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Life-Study of Psalmsby Witness Lee

ISBN: 0-7363-0838-5
Printed Copy: Available Online from Living Stream Ministry

Currently in: Chapter 4 of 45 Section 1 of 7

LIFE-STUDY OF THE PSALMS

MESSAGE FOUR

DAVID'S CONCEPTS CONCERNING A GODLY LIFE
IN COMPARISON WITH
HIS INSPIRED PRAISE OF THE EXCELLENCY OF CHRIST

(1)

Scripture Reading: Psa. 3—7

Thus far, we have covered Psalm 1 concerning the law in man's appreciation and Psalm 2 concerning Christ in God's economy. We have seen that it was altogether by the Holy Spirit for the Psalms to be arranged this way. Suppose that we were the arrangers of the one hundred fifty psalms. Which psalm would we place as the first one? The Lord's way is the best way. He put Psalm 1 first, where we see the law in man's appreciation. Then we see Christ in God's economy in Psalm 2. What would be next in Psalms 3—7? It is interesting to see that right after Psalms 1 and 2, there are five psalms which show us David's concepts concerning a godly life.

The title of Psalm 3 says, "A Psalm of David, when he fled from Absalom his son." Absalom was a rebellious son. The Psalms were arranged in this way to show us that David needed to be corrected and disciplined. David appreciated the law so highly in Psalm 1, but did he keep the law? Did he as a tree stand by the streams steadfastly? He was not planted by the streams in Psalm 3. Instead, he was fleeing from his rebellious son.

From my youth I have loved Psalm 51. This is a psalm of David's repentance after his great sin recorded in 2 Samuel 11. David committed intentional murder, using his power and authority as a king to carry out his conspiracy to kill Uriah, one of his fighters. After that murder, he robbed Uriah of his wife. The last five commandments of the law prohibit killing, fornication, stealing, lying, and coveting. David broke the last five commandments. He killed Uriah, committed fornication, stole Uriah's wife, lied to Uriah, and coveted Uriah's wife. That offended God to the uttermost (1 Kings 15:5). Right away God sent the prophet Nathan to reprove David, as recorded in 2 Samuel 12. David became subdued, and he repented. Then he wrote Psalm 51. That is a wonderful psalm. The standard in this psalm is high; it is full of life and full of spirit. It even takes care of God's economy. The end of that psalm shows that after his confession of his own sin, he still remembered Zion and Jerusalem. In verse 18 David said, "Do good in Your good pleasure unto Zion:/Build the walls of Jerusalem."

That psalm is very good and very high. But it is difficult to believe that about three years later, he wrote Psalms 3—7, which are full of the human concept. After David committed murder and fornication, God disciplined him by allowing there to be trouble among his children (2 Sam. 12:11). One of David's sons committed fornication with one of his daughters. Then the fornicator was killed by another son of David, Absalom (2 Sam. 13:1-36). After the killing of his brother, Absalom fled to Geshur and stayed there for three years (vv. 37-39). Then after three years, he came back to David, and a little later he rebelled. Then David fled. In his flight from his rebellious son, he wrote Psalms 3—7. We have to know the history of these psalms in order to see them in the light of God's New Testament economy.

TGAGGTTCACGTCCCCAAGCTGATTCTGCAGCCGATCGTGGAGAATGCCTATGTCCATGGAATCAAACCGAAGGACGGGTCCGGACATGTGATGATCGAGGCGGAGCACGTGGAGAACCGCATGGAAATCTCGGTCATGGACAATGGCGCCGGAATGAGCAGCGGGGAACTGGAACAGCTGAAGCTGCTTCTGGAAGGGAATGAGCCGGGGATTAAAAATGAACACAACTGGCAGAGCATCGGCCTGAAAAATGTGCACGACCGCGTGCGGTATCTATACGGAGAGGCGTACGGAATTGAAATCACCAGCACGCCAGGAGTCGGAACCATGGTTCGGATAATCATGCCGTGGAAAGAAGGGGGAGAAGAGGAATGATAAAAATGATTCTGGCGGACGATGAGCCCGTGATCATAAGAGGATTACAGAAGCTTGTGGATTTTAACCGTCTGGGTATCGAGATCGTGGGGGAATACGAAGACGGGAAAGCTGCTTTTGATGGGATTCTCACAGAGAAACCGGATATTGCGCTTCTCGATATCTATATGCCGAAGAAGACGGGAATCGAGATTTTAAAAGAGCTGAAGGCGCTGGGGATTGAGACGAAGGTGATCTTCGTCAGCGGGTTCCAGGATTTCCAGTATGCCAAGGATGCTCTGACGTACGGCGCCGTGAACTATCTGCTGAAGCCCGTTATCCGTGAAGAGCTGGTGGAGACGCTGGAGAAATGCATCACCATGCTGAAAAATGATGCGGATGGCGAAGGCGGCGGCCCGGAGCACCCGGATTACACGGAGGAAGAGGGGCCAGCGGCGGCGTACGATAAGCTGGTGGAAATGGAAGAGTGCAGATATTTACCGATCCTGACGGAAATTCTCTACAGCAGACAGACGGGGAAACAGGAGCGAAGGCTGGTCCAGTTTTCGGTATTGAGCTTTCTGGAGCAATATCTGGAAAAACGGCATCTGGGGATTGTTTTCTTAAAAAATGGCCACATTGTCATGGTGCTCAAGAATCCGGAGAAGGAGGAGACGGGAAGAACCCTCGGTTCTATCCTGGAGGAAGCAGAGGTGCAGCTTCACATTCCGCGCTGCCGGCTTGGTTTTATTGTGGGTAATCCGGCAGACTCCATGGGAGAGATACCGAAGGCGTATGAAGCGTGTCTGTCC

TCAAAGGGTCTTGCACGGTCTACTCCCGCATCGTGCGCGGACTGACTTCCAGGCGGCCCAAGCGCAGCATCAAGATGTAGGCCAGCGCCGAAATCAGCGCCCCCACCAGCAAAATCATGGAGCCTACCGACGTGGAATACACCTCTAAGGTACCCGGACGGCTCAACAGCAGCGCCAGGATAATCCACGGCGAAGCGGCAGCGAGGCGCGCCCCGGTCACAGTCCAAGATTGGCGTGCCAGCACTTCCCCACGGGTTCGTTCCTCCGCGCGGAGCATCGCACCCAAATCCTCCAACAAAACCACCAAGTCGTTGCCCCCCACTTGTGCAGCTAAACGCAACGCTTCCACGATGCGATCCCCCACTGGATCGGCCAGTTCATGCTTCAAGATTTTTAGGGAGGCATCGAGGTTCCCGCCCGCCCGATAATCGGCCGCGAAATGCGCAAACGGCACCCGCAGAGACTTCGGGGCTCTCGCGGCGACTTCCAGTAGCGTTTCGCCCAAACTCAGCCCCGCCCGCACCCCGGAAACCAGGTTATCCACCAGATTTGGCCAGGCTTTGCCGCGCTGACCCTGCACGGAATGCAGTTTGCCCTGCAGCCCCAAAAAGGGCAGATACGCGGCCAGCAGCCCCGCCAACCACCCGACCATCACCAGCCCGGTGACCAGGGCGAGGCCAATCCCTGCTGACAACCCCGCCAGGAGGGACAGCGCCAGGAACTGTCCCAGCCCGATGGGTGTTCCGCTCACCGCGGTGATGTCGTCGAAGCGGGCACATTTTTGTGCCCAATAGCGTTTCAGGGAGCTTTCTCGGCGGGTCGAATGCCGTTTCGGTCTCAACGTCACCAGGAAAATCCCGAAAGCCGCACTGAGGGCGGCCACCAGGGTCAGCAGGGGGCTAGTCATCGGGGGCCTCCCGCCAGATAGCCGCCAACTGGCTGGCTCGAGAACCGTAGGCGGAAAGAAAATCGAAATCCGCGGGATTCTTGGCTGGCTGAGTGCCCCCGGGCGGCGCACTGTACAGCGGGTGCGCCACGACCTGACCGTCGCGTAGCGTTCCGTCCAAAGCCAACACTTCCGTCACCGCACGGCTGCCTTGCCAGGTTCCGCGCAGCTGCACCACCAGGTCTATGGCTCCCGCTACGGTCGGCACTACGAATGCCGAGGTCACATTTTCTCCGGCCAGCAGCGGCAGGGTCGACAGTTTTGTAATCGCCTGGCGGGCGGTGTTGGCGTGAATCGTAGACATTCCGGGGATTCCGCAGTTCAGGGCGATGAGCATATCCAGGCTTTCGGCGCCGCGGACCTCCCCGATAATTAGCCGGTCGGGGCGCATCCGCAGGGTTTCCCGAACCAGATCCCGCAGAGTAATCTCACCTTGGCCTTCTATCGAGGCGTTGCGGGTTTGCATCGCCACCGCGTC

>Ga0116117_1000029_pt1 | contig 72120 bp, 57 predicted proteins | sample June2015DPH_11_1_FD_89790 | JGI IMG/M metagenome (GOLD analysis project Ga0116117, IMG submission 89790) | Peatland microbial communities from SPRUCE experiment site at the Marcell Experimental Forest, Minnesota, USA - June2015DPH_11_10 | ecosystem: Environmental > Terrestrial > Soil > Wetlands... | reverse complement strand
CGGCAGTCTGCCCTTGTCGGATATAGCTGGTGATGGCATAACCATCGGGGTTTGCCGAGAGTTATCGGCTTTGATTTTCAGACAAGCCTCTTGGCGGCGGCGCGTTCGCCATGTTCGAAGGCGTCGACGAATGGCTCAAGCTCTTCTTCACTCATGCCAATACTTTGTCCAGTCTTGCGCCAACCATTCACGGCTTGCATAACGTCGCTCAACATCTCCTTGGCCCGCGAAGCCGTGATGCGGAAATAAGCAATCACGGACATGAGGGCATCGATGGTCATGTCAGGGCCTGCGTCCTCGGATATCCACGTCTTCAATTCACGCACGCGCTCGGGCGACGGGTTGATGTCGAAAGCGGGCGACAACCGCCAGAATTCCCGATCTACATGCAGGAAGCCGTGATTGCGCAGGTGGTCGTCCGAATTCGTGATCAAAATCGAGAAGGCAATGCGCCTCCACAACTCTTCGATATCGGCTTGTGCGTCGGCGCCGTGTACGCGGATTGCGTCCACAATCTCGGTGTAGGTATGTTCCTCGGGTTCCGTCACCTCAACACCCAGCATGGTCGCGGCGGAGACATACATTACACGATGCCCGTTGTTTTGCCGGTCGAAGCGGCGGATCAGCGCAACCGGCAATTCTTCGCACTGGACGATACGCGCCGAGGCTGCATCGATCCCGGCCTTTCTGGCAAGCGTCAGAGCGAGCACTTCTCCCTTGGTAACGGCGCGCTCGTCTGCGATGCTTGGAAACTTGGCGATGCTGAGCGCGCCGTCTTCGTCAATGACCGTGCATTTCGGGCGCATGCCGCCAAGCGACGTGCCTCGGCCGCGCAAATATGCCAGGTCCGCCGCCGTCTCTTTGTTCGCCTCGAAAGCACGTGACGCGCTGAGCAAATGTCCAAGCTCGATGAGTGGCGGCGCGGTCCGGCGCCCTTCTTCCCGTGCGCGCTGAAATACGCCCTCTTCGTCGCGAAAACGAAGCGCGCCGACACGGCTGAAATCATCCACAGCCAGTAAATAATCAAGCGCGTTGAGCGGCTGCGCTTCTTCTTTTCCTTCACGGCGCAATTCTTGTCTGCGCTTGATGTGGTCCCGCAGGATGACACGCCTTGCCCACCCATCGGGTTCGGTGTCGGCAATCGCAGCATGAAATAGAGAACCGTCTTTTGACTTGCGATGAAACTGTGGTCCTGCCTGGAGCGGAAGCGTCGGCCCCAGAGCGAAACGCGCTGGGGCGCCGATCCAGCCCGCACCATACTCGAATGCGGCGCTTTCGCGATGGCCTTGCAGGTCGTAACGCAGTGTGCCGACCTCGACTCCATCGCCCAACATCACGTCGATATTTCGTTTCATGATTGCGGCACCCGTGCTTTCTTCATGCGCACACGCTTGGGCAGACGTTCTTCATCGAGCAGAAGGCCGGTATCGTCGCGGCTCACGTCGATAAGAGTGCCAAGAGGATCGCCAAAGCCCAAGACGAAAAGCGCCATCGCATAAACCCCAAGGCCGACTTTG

Some Chinese Christians have said that if you want to learn how to pray, you should study the Psalms, but I would say that we should not do this. Psalms 3—7 are all psalms of prayer, but they are the wrong example of how to pray because they are according to David's human concept for his personal interest. The Chinese Christians also say that if you want to learn how to preach, you should study Proverbs. But I would say that if you want to be a good preacher, you should study Paul's fourteen Epistles. Furthermore, if you want to learn to pray, you should go to Paul. Paul gave us two model prayers in one book, the book of Ephesians. In Ephesians 1 he said that he would ask the Father, the God of our Lord Jesus Christ, to give us a spirit of wisdom and revelation that we may know what is the hope of His calling, what are the riches of the glory of His inheritance in the saints, and what is the surpassing greatness of His power toward us (vv. 17-19). Then in Ephesians 3, Paul said, "I bow my knees unto the Father..that He would grant you..to be strengthened with power through His Spirit into the inner man, that Christ may make His home in your hearts..that you may be filled unto all the fullness of God" (vv. 14-19). If we compare these two prayers of the apostle Paul with the prayers in Psalms 3—7, we will realize that the prayers in these psalms should not be the examples of how we should pray.

In this message I would like to paraphrase the main points in these five psalms. We need to evaluate these psalms point by point in the light of God's New Testament economy. The prayers in Psalms 3—7 are all involved in sufferings, in good and evil, and are even involved in avenging, self-righteousness, and accusing of others. There is no point in these psalms indicating life, repentance, self-condemnation, or self-denial. Furthermore, there is no point indicating much fellowship with God, touching God or being touched by God, and being humble and contrite in spirit. As we consider these psalms, we need to see these points.


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